Pitcairn by Richard Bean
Reviewed by Lee Farley at Malvern Theatres
Richard Bean’s latest play continues his complex investigation into Englishness, seen in earlier work such as ‘England People Very Nice’ and ‘The English Game’. This energetic and colourful production provides an intriguing and entertaining evening and a platform for more discussion and analysis of the playwright’s favourite topics.
It’s 1789 and Fletcher Christian has just overthrown Captain Bligh on the Bounty and sailed to Tahiti, land of temptation. A famous story, told many times elsewhere, but this play is interested in what happens next – Christian and a small group of men and women leave Tahiti and stumble across the remote island of Pitcairn. Richard Bean uses this setup to imagine what happens when cultures clash and morality is challenged. Fletcher Christian envisages the island as a fresh start, a miraculous utopia, but island politics, jealousy, rivalry, prejudice and human savagery swiftly bring his ideology into question. It seems the men cannot easily leave England and Christianity behind.
There are clear contemporary parallels, including immigration and gender politics. What happens when an ingrained way of life is imported into a different culture? Who exactly holds the balance of power in a post-patriarchy? Can true equality be achieved and what happens when that equality is challenged to breaking point?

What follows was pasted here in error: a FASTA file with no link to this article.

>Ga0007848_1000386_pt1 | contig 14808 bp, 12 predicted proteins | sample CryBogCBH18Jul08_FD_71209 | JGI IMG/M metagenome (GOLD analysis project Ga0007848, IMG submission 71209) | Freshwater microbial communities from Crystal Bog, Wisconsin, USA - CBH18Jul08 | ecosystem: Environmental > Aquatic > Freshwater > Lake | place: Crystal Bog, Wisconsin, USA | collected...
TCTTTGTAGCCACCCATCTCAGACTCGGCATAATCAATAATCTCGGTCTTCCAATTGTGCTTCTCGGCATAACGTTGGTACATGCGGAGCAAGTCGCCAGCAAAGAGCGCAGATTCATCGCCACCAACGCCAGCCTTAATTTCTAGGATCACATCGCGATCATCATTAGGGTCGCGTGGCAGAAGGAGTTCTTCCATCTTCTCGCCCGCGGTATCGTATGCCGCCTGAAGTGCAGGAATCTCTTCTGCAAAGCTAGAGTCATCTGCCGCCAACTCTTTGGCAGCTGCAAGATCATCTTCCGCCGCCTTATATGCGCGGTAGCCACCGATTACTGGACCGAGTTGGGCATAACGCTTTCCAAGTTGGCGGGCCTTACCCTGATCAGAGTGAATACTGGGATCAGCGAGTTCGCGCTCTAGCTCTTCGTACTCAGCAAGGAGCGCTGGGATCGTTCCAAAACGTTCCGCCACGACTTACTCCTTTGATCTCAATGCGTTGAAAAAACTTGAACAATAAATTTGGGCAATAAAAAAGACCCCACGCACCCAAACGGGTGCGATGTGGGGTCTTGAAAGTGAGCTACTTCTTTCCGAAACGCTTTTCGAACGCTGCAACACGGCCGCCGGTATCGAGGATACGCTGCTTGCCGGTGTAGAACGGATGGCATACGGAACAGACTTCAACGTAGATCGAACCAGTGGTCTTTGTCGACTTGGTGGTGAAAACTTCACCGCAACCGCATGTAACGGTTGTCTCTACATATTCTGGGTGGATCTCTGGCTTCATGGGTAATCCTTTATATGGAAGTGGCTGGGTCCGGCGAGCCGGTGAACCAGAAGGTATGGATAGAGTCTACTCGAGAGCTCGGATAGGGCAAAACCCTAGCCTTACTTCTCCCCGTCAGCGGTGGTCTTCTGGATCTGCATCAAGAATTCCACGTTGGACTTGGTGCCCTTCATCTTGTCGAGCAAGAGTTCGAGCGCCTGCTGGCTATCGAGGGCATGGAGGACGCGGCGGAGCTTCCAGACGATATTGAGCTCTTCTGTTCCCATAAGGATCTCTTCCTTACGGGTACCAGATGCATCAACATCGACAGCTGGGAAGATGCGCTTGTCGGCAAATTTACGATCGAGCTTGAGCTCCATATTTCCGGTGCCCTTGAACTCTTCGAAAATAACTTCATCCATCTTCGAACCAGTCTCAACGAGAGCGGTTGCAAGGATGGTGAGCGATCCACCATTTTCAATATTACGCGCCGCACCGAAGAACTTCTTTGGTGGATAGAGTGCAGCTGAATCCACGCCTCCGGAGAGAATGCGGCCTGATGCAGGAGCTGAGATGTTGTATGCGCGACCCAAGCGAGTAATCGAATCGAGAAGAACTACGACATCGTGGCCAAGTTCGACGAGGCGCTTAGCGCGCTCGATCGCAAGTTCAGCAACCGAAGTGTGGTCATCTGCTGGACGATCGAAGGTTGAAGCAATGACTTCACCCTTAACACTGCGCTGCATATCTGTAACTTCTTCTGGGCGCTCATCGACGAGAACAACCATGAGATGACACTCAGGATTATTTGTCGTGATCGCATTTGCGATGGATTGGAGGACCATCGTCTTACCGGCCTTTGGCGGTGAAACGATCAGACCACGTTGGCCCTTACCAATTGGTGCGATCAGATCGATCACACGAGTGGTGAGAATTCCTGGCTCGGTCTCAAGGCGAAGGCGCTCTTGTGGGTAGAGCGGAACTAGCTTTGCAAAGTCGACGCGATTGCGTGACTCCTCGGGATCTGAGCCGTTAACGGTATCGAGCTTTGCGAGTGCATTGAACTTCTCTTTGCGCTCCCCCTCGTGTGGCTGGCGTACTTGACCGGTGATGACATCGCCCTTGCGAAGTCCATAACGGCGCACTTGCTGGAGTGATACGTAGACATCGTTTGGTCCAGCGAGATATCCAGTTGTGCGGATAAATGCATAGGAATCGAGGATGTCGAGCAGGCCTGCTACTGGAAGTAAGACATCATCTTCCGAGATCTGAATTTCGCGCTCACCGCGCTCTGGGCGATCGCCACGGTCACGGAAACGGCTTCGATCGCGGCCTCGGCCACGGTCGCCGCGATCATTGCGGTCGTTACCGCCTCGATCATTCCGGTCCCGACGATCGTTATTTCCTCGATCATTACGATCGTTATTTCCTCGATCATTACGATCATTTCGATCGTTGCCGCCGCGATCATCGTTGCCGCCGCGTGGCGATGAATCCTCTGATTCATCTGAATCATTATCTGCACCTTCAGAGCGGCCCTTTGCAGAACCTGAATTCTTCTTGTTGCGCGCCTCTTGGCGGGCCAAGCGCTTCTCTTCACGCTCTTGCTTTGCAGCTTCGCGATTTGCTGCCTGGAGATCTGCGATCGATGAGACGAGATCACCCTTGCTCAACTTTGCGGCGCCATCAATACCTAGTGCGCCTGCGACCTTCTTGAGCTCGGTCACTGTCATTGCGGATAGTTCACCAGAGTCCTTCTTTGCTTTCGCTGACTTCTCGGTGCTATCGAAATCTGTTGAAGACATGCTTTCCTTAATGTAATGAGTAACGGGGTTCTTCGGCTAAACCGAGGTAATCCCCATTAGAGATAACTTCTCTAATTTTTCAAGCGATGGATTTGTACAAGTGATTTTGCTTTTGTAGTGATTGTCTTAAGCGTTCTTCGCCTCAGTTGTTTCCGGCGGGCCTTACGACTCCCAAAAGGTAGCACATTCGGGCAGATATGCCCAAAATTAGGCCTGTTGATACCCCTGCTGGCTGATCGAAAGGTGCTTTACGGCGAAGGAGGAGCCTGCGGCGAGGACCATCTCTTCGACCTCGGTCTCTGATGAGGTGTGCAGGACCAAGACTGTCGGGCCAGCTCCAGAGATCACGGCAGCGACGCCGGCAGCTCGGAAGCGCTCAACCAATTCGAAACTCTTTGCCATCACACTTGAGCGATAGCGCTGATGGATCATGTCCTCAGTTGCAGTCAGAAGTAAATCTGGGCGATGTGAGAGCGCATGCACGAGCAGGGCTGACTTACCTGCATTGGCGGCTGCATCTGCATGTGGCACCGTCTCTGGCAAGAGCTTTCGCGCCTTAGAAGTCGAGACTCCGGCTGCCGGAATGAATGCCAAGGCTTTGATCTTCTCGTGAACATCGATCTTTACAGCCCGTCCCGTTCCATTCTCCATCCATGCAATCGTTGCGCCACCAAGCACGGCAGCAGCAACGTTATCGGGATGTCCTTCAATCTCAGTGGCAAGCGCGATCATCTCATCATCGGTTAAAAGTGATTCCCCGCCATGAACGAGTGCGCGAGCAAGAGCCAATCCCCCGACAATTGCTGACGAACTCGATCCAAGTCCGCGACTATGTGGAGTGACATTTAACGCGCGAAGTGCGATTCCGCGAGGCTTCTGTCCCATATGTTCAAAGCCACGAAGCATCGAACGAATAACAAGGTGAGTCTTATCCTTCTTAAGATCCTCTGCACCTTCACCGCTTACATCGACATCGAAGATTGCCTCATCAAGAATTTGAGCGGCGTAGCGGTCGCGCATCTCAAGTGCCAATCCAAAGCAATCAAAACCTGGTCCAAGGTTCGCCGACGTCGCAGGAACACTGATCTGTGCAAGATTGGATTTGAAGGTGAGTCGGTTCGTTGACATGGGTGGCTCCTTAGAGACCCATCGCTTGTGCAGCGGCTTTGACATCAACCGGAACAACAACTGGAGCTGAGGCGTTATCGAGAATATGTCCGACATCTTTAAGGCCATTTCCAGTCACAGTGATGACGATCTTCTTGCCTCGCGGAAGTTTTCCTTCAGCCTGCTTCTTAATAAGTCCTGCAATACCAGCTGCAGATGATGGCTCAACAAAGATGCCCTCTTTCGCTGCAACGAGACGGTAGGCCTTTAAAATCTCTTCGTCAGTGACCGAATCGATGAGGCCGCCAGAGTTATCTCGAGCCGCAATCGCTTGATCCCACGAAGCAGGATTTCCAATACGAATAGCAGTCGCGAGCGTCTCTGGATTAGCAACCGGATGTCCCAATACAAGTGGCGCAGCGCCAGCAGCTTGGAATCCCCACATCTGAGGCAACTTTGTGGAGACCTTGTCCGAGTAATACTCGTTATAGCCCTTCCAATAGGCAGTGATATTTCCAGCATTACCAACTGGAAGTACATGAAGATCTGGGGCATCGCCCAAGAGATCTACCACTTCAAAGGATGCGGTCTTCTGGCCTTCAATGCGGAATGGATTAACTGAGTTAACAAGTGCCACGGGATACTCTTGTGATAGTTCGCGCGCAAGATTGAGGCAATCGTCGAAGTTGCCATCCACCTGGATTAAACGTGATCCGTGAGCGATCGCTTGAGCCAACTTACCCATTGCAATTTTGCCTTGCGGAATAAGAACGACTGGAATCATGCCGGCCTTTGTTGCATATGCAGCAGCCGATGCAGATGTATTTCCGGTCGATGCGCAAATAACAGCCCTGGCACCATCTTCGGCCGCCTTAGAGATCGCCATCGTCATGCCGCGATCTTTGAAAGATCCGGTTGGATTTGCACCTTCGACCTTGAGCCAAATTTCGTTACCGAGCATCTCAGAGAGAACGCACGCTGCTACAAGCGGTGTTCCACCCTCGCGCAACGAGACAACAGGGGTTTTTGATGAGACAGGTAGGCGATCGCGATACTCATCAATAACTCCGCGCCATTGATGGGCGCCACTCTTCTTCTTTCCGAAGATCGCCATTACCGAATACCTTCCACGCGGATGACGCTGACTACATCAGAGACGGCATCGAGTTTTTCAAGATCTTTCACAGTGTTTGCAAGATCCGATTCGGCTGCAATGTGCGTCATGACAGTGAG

Max Stafford-Clark’s direction is vibrant and gripping. The terrific acting company bring intelligence and dynamism to the roles. Early scenes in which the men discuss how they will divide up the island and argue over the details are packed with ideas and played with rigorous commitment. These scenes are reflected later by the women who discuss betrayal and mutiny with equal tenacity. There are compelling arguments made and these scenes are riveting, like ideological battlegrounds. I was reminded of an earlier Max Stafford-Clark production, Timberlake Wertenbaker’s classic Our Country’s Good, another examination of culture clash, colonialism and the impossibility of a fresh start in an island utopia.
Simple set design and costume helps to establish the exotic, remote island and the use of tribal rhythms and haka-like ritual dance transport us effectively into the South Pacific. We are far from the territory of hula dances and Rodgers and Hammerstein, though, this island is brutal, sexual and rough.
A committed and talented cast bring to life a powerful examination of morality, faith, identity and relationships. Richard Bean continues to provide an absorbing and excitingly theatrical insight into modern life.